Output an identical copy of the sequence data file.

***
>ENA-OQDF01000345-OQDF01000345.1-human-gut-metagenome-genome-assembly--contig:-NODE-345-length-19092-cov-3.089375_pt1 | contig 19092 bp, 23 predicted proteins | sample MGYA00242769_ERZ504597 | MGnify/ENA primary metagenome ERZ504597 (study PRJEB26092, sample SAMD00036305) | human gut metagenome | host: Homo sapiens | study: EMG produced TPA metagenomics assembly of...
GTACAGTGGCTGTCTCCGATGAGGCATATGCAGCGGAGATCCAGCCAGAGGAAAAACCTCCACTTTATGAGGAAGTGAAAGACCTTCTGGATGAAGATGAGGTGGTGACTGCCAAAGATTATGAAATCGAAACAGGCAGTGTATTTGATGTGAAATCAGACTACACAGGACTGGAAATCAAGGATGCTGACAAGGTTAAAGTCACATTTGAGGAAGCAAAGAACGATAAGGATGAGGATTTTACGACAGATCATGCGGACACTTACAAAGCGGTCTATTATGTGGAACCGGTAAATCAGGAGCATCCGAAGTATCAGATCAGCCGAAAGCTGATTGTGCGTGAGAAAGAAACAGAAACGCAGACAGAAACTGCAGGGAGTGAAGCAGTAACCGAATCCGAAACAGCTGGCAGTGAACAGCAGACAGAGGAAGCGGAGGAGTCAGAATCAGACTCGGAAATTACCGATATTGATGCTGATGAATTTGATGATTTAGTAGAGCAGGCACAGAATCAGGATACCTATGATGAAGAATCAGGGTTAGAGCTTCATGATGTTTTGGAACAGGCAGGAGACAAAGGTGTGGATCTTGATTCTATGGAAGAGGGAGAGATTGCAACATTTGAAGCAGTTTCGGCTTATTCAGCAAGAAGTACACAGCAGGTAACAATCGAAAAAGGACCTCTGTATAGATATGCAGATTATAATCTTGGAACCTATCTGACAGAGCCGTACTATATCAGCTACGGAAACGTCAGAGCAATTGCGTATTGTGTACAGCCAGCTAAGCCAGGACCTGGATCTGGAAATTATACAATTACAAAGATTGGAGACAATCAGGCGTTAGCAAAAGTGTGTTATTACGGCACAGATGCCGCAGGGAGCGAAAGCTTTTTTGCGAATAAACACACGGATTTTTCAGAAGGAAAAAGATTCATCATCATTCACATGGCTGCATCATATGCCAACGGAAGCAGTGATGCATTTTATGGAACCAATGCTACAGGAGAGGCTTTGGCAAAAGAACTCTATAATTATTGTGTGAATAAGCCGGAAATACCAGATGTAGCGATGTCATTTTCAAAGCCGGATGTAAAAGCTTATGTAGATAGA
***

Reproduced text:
>ENA-OQDF01000345-OQDF01000345.1-human-gut-metagenome-genome-assembly--contig:-NODE-345-length-19092-cov-3.089375_pt1 | contig 19092 bp, 23 predicted proteins | sample MGYA00242769_ERZ504597 | MGnify/ENA primary metagenome ERZ504597 (study PRJEB26092, sample SAMD00036305) | human gut metagenome | host: Homo sapiens | study: EMG produced TPA metagenomics assembly of...
GTACAGTGGCTGTCTCCGATGAGGCATATGCAGCGGAGATCCAGCCAGAGGAAAAACCTCCACTTTATGAGGAAGTGAAAGACCTTCTGGATGAAGATGAGGTGGTGACTGCCAAAGATTATGAAATCGAAACAGGCAGTGTATTTGATGTGAAATCAGACTACACAGGACTGGAAATCAAGGATGCTGACAAGGTTAAAGTCACATTTGAGGAAGCAAAGAACGATAAGGATGAGGATTTTACGACAGATCATGCGGACACTTACAAAGCGGTCTATTATGTGGAACCGGTAAATCAGGAGCATCCGAAGTATCAGATCAGCCGAAAGCTGATTGTGCGTGAGAAAGAAACAGAAACGCAGACAGAAACTGCAGGGAGTGAAGCAGTAACCGAATCCGAAACAGCTGGCAGTGAACAGCAGACAGAGGAAGCGGAGGAGTCAGAATCAGACTCGGAAATTACCGATATTGATGCTGATGAATTTGATGATTTAGTAGAGCAGGCACAGAATCAGGATACCTATGATGAAGAATCAGGGTTAGAGCTTCATGATGTTTTGGAACAGGCAGGAGACAAAGGTGTGGATCTTGATTCTATGGAAGAGGGAGAGATTGCAACATTTGAAGCAGTTTCGGCTTATTCAGCAAGAAGTACACAGCAGGTAACAATCGAAAAAGGACCTCTGTATAGATATGCAGATTATAATCTTGGAACCTATCTGACAGAGCCGTACTATATCAGCTACGGAAACGTCAGAGCAATTGCGTATTGTGTACAGCCAGCTAAGCCAGGACCTGGATCTGGAAATTATACAATTACAAAGATTGGAGACAATCAGGCGTTAGCAAAAGTGTGTTATTACGGCACAGATGCCGCAGGGAGCGAAAGCTTTTTTGCGAATAAACACACGGATTTTTCAGAAGGAAAAAGATTCATCATCATTCACATGGCTGCATCATATGCCAACGGAAGCAGTGATGCATTTTATGGAACCAATGCTACAGGAGAGGCTTTGGCAAAAGAACTCTATAATTATTGTGTGAATAAGCCGGAAATACCAGATGTAGCGATGTCATTTTCAAAGCCGGATGTAAAAGCTTATGTAGATAGA